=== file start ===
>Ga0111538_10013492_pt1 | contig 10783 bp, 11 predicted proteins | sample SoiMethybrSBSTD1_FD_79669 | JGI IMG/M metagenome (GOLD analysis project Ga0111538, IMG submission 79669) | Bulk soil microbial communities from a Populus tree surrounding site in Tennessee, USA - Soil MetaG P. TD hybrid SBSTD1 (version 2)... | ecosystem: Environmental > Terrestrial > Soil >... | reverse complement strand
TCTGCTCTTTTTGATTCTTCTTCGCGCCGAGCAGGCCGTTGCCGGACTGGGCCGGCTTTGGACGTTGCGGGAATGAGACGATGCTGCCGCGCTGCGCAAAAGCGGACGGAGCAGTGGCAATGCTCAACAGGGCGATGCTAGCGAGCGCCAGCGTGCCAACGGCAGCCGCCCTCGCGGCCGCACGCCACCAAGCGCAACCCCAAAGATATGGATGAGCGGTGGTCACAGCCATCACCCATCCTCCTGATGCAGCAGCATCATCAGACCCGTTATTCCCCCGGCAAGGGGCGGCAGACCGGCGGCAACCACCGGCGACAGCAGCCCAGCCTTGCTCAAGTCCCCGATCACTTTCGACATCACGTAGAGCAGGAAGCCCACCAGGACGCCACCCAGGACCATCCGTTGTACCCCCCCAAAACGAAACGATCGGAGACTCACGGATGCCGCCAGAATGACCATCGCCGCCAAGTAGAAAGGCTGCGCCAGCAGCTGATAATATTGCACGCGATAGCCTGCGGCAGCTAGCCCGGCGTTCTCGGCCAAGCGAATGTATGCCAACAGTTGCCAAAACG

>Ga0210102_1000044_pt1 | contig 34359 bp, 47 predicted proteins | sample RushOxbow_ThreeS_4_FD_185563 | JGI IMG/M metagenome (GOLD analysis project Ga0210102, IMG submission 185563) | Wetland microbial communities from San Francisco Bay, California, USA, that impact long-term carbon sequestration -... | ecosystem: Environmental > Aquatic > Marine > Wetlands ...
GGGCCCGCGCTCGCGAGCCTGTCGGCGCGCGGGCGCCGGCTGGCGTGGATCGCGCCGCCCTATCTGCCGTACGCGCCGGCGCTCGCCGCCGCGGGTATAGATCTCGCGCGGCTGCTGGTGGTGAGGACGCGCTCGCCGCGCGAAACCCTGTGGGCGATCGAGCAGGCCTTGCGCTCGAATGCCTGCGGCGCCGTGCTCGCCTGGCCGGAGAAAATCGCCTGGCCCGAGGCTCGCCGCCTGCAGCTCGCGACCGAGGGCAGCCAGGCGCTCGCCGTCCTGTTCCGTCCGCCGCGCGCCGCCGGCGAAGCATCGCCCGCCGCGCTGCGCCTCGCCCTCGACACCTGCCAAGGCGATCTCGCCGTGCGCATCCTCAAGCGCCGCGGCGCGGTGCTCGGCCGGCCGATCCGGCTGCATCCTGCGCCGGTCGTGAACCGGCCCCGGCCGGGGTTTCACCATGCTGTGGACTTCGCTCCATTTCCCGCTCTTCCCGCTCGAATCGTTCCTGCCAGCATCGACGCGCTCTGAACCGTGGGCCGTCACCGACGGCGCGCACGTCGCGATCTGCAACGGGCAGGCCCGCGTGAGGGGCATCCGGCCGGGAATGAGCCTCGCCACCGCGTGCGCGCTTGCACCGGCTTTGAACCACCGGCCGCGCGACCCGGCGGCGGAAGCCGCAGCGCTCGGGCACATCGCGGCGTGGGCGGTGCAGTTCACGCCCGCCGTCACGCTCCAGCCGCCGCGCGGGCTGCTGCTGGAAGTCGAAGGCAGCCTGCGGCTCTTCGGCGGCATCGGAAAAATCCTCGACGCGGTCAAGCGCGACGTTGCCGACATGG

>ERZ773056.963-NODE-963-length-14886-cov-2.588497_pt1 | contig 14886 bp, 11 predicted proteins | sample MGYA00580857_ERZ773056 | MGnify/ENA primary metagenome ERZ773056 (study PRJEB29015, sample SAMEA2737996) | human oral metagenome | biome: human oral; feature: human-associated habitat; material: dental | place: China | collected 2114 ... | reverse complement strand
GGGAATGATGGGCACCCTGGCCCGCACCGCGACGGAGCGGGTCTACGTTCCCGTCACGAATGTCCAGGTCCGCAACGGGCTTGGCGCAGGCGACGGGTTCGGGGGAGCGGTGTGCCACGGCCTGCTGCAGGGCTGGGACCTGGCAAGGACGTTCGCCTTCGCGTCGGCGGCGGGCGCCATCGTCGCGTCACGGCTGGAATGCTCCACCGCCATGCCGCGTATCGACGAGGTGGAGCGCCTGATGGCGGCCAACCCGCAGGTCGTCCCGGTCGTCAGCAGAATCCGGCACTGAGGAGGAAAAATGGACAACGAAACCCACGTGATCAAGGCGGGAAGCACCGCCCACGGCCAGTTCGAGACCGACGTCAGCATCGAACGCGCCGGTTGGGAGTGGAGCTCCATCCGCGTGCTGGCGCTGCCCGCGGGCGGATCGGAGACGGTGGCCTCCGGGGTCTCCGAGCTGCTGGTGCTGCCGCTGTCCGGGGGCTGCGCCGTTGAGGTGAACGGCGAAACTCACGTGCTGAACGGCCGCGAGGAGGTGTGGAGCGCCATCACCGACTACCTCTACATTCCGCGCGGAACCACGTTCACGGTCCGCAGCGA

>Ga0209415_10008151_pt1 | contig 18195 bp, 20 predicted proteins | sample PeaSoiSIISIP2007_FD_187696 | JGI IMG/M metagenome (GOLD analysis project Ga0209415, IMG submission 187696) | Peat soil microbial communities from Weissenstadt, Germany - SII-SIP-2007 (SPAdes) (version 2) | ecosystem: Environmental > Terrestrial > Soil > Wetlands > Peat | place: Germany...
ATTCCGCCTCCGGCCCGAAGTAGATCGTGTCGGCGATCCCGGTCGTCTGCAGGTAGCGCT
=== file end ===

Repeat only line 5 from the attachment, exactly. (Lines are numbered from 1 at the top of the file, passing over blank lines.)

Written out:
>ERZ773056.963-NODE-963-length-14886-cov-2.588497_pt1 | contig 14886 bp, 11 predicted proteins | sample MGYA00580857_ERZ773056 | MGnify/ENA primary metagenome ERZ773056 (study PRJEB29015, sample SAMEA2737996) | human oral metagenome | biome: human oral; feature: human-associated habitat; material: dental | place: China | collected 2114 ... | reverse complement strand